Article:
Does being gay or trans get treated differently between a town and city, or is it the same anywhere they are?

6 Answers

  • 4 months ago
    Favourite answer

    It depends on the city/town itself. And even within the same city/town...

    When I was in high-school, I lived on a street with this weird locational property to it. Go 2 blocks up the street, and you're setting foot in a quasi-suburban upper-class and upper-middle-class community. Another block, and you would literally be outside of a legit 'gated community'.

    Go 2 blocks the exact opposite way down the street, and you'll have passed 3 drug deals and 5 prostitutes. The only gates are falling off their rusted hinges, and having something from the McDonalds dollar-menu qualifies you as high-brow and fancy.


    For the upper-class section, there was a veneer of accepting gay and bi orientations. However, the sporadic-yet-consistent offhanded remarks from some individuals meant it was a touchy subject to avoid if you don't want to start a fight.

    For the lower-class section, it was inverse. Anything overtly non-straight (in most cases it would be a hand-knitted scarf I have that's literally rainbow) would bring overt comments and criticism. However, as a good portion of the street-crowd were LGBT thrown out of their homes for being LGBT and given the prominent night-clubs host/hosted regular weekly drag-shows, compliments were arguably just as readily available.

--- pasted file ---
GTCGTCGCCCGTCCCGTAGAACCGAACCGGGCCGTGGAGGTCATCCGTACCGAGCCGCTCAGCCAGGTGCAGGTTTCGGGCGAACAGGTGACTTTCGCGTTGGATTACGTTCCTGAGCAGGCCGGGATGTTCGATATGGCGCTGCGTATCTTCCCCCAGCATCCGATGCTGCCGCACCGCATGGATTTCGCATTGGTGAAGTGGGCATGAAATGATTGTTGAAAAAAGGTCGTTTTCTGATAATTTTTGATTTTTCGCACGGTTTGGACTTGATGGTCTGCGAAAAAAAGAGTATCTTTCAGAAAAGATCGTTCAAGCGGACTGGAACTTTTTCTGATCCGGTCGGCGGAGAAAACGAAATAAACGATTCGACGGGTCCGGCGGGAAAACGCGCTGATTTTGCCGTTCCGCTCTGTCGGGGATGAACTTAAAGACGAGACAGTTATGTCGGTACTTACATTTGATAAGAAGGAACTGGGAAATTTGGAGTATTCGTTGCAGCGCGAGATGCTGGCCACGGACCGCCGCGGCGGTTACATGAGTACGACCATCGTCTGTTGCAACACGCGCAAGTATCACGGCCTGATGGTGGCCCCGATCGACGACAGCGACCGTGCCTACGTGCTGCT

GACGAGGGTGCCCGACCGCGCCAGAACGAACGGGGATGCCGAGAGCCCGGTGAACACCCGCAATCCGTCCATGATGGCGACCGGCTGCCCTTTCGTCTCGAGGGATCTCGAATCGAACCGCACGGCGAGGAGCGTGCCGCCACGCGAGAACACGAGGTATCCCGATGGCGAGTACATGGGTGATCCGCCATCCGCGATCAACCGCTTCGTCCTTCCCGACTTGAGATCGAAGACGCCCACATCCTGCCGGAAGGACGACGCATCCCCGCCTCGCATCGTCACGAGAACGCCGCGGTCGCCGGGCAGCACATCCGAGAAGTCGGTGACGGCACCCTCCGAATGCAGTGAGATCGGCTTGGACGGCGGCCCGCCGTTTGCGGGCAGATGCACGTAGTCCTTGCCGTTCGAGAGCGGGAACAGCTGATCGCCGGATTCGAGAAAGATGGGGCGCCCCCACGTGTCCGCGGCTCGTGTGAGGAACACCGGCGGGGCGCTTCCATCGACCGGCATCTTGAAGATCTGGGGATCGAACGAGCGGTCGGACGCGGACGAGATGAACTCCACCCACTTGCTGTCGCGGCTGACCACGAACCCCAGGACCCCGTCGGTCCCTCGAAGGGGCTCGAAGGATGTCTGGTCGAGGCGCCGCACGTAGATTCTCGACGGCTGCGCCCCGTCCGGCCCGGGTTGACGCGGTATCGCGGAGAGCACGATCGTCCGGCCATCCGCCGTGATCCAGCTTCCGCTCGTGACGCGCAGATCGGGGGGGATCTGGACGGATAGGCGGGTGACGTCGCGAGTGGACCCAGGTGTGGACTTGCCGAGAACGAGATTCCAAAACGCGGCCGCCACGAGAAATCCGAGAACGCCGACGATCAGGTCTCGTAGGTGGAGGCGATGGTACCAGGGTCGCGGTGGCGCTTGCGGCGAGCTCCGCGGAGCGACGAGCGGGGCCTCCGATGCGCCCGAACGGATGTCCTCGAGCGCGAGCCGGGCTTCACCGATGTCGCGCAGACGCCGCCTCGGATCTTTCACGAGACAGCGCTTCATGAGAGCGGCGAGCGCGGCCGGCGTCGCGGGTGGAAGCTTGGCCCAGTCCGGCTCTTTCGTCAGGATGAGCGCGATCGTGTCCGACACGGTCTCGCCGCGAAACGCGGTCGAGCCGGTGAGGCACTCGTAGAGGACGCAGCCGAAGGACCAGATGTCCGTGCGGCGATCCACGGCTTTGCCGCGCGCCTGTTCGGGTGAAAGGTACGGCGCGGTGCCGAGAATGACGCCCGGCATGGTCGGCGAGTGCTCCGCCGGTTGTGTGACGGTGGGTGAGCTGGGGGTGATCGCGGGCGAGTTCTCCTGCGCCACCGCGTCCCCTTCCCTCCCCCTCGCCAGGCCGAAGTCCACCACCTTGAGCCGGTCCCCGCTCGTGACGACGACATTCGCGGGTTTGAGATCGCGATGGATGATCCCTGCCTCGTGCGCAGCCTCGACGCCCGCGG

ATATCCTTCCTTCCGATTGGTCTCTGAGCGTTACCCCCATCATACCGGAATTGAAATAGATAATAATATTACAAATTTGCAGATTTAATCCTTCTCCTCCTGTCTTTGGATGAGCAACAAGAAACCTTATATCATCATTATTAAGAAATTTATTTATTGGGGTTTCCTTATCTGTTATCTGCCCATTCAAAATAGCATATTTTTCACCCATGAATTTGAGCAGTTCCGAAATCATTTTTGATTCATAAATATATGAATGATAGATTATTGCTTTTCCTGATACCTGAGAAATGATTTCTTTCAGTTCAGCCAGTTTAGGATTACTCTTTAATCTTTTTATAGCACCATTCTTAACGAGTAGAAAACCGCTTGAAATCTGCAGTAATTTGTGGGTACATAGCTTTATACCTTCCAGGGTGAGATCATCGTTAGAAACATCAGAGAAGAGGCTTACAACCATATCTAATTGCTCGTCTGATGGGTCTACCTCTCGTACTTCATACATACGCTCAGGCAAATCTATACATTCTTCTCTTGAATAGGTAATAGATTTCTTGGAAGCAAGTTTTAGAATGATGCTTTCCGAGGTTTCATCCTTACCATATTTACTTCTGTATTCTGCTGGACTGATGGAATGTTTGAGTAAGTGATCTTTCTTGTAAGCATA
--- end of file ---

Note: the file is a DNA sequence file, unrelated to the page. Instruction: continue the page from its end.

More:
We're talking a span of 4 blocks within the same city where treatment of LGBT people varies from "getting stabbed for being gay" to "being greeted with love and kindness"... and everything in-between.

  • Anonymous
    4 months ago

    Safe in San Francisco and Seattle

  • Sky
    Lv 7
    4 months ago

    It really varies from one town or city to the next, depending on how liberal or conservative the overall population is or how the overall state is.  The smaller rural towns will tend to be more conservative and unwelcoming to GLBT people compared to bigger cities which will have a more diverse population, but that's not 100% universally true.  And even if a town or city isn't very welcoming to GLBT people overall, that doesn't mean you won't find individuals in the population who are welcoming, or community/social/support groups for gay and/or trans people.

  • 4 months ago

    Yes, gays and trans people get treated differently. Even the LGB community treats gays and trans people differently

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  • Anonymous
    4 months ago

    For the most part, cities are going to be more tolerant than towns. Lgbt flock to cities because 1) we are minorities and we need high populations to be able to have a dating pool. 2) attitudes - especially in rural areas are often more homophobic. 

    Also - if you are in the usa - there will be a difference in treatment a lot of times if between red and blue states. And unless you’ve been living under a rock, you should understand that the red states are more homophobic places. For example Texas is a red state, however big cities in Texas like Austin and Houston are lgbt tolerant havens, its just that lgbt would not be treated near as well in the rural surroundings. Alabama - a very red state - is probably the most homophobic state in the whole country. On the other hand - vermont - a very blue state and largely rural - is a very open and affirming state pretty much all over it.

  • 4 months ago

    My perception is that there's more transphobia in smaller settlements.

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